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The Cold War of the 60's

One thing that all Boomer kids had in common was that they grew up with an inherent distrust of the Russians in particular, as well as communism in general. WWII was fought to eliminate tyranny and oppressive governments, and here we were, twenty years later, and there was a wall in Berlin designed to keep its inhabitants from fleeing to freedom. An intensely frightening standoff between Kennedy and Khrushchev over missiles in Cuba had kept our parents and older Boomers up at nights, fearing the future. There had been a 1968 uprising in Czechoslovakia which had been ruthlessly crushed by Russian tanks.

It was all pretty scary stuff to an already insecure kid. I remember asking my mother repeatedly if she thought that we would be going to war with Russia. She would always tell me no, she was positive that we wouldn't, but the reports on the nightly news would too often make her reassuring words sound hollow.

Evidence that we had a serious enemy in Russia was found everywhere during the decade. Many public buildings sported signs near their entrances announcing that they were fallout shelters. In other words, in case Russia drops a bomb on us, and we aren't instantly incinerated, then we can run to the local library to gain a measure of protection from radioactive fallout.

Gee, THAT was reassuring.

I heard something absolutely terrifying on the Huntley-Brinkley Report one night. A Russian nuclear test was sending a radioactive cloud over parts of the US. I was inconsolable. I just knew that we would have to live in the basement of the library for years, waiting for the horrible air-borne poison to slowly become harmless.

For several years after WWII, the struggle between Russia and the US had no clear-cut good guys or bad guys in the eyes of nations that had not lined up one way or the other. Many democratic nations had large numbers of citizens who leaned toward the more appealing ideals of communism, including no class distinctions, blue-collar workers calling the shots, and ownership of land and resources by the general public, instead of wealthy autocrats.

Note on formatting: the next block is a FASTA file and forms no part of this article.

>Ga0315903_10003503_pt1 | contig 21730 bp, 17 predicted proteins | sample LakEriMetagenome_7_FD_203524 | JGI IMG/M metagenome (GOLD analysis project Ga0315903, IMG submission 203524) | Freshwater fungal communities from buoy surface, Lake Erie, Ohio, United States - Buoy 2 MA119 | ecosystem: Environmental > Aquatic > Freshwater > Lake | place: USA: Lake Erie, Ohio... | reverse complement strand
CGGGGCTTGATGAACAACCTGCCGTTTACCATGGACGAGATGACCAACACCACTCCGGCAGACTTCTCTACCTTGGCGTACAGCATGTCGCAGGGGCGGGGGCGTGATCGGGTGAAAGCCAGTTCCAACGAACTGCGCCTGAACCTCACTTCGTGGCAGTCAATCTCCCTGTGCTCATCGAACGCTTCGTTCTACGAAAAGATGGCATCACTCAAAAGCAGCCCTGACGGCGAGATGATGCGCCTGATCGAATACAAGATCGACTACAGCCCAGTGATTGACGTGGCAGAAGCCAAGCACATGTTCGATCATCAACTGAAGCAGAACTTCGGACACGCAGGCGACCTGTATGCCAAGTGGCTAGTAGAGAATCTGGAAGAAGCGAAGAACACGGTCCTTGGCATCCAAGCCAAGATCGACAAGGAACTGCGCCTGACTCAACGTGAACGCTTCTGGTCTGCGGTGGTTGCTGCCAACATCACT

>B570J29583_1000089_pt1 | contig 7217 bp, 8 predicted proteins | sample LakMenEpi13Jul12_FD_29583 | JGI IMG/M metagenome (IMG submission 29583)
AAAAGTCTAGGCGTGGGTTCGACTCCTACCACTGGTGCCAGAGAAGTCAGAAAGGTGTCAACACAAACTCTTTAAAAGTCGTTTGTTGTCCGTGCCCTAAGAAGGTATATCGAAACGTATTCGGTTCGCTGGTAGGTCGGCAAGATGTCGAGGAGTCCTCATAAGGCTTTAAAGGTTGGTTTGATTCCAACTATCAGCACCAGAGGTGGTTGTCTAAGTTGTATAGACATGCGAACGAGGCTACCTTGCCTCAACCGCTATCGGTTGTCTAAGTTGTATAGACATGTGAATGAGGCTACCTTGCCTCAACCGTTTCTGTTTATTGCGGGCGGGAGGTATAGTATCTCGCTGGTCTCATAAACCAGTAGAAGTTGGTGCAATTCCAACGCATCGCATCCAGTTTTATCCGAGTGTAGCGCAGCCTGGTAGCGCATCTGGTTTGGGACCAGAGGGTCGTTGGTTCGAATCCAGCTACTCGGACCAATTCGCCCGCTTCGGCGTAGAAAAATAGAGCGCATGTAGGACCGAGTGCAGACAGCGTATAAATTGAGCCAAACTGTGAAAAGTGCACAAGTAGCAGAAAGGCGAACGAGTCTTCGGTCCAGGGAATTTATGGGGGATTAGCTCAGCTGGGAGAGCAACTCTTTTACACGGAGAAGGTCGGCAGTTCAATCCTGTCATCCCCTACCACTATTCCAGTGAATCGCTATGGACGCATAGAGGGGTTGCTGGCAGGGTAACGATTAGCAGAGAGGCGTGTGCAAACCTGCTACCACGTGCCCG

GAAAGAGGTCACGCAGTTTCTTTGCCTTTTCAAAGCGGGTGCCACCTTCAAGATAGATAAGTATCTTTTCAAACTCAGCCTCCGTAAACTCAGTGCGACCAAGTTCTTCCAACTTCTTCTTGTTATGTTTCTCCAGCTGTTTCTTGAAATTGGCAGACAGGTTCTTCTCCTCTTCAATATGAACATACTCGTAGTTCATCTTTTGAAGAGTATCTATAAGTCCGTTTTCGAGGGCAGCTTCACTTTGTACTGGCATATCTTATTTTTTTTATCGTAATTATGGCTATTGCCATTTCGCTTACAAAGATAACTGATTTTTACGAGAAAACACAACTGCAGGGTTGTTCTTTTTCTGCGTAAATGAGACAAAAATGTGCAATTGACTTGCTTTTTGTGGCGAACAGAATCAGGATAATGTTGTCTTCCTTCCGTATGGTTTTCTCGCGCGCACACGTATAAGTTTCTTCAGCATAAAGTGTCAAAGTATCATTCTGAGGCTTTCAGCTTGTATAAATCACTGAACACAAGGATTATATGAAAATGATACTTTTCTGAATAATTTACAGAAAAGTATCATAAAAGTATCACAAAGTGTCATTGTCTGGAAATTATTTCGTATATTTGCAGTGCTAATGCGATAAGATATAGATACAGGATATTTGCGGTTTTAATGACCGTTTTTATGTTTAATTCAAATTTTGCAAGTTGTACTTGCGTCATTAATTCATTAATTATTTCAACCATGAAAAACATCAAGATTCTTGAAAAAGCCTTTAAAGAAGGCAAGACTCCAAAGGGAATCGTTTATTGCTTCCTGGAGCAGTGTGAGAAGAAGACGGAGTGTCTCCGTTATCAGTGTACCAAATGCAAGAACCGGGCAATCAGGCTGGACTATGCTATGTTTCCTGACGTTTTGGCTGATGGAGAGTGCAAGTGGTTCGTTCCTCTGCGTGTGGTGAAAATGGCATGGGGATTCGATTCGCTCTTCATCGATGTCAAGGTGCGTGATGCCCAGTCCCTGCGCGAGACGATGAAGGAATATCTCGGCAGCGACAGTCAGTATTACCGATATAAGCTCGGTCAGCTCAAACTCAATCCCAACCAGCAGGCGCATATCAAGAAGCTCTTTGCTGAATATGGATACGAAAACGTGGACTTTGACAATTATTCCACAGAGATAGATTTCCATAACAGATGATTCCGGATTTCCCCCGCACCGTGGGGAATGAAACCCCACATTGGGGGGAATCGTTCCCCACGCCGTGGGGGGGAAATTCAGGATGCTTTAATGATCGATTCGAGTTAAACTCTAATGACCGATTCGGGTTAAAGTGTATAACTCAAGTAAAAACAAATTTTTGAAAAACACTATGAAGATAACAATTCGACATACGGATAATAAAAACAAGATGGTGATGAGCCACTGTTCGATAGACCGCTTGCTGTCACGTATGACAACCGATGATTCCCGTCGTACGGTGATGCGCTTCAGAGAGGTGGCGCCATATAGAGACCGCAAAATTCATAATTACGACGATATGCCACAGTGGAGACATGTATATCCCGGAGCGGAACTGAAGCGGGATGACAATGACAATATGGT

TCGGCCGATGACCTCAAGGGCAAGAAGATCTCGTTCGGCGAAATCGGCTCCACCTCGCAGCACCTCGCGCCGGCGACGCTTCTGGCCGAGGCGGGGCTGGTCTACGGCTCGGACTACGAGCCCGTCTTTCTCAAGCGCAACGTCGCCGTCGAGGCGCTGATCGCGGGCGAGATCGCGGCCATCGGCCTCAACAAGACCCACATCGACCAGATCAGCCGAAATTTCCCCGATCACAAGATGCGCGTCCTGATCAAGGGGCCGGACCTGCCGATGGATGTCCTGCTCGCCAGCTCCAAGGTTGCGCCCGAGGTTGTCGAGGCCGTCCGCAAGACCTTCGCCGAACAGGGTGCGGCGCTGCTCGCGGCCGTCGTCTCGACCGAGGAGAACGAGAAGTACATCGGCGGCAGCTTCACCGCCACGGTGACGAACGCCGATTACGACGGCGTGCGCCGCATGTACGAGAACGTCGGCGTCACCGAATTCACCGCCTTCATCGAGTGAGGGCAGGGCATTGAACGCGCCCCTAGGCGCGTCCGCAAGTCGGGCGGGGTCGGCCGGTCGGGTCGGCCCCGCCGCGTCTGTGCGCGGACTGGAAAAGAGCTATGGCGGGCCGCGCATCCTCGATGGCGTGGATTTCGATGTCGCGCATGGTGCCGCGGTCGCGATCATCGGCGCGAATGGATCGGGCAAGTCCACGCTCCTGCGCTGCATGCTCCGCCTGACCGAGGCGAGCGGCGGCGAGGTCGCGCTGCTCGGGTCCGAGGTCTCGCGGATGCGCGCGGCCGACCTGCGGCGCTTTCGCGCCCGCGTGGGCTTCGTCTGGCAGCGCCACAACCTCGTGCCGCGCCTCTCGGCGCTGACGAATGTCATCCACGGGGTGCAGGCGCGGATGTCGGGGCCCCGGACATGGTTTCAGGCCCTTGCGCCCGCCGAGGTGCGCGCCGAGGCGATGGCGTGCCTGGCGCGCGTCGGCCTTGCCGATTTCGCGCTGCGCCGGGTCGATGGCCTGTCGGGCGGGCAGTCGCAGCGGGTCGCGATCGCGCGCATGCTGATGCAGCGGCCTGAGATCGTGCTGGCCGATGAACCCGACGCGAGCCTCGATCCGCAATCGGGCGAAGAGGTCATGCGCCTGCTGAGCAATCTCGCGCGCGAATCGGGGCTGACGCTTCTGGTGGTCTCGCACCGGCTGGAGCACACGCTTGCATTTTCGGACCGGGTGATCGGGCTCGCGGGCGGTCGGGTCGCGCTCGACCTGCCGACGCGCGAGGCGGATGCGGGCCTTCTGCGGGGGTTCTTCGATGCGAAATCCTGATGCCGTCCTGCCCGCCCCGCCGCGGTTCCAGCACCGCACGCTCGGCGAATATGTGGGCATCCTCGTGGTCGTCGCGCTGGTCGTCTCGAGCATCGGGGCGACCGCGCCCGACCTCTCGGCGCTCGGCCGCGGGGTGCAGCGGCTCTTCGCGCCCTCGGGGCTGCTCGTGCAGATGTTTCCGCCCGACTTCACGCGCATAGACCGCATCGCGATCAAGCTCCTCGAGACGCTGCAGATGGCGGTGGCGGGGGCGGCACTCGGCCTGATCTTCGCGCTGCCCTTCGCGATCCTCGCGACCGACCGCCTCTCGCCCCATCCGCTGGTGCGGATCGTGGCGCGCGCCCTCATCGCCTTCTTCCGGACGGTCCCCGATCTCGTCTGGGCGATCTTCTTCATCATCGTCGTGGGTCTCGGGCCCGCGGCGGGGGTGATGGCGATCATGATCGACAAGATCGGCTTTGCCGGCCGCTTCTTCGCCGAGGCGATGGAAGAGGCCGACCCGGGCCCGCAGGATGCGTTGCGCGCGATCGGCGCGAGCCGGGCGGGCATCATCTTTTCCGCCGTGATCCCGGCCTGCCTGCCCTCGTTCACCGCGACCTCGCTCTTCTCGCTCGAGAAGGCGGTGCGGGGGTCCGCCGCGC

However, as time wore on throughout the 50's, this idealistic view of communism was soon replaced with cold, hard facts. State-owned resources made for a situation where nobody got much of anything. Far from classless, communistic societies were generally comprised of peasants and the ultra-rich. The workers calling the shots? Hardly. Instead, a wall had to be built around East Berlin in order to prevent unhappy, hungry people from fleeing to the free west section of town.

Thus, I was spared the paranoid era of McCarthyism, when the US was genuinely fearful that the commies could take over from within. In the only statement I ever heard my mother make about the time, she declared that the "witch hunt" was the worst thing that the country had ever been through. And she personally recalled the Great Depression and the bombing of Pearl Harbor. Strong words, indeed, from an eyewitness of truly bad events.

No, by the 60's, it was quite clear that communism was a total failure, at least as far as its practice was concerned. Communist nations were invariably horribly-run operations consisting of cold, hungry, miserable populaces and "fact"-spewing propaganda media machines. Thus, the Cold War lines were drawn as citizen freedom vs. citizen oppression, as opposed to a wealthy class of greedy "haves" holding sway over the "have-nots", as the idealists would have you believe.

While that change in philosophy did remove the McCarthy paranoia, it did little to assuage the fears of a kid who was terrified of missiles bearing nuclear warheads heading for his hometown.

Our kids grew up with the fall of communism, something that will no doubt create future nostalgic remembrances as they grow older of how they watched that infamous Berlin Wall get torn down on live TV. Our grandchildren have grown up in an era when the enemy now consists of an image of a fanatical, suicidal terrorist.

The Cold War that kept me awake at night when I was a kid is now a fading memory. Sadly, though, it seems that there will always be some sort of enemy to hate and fear.

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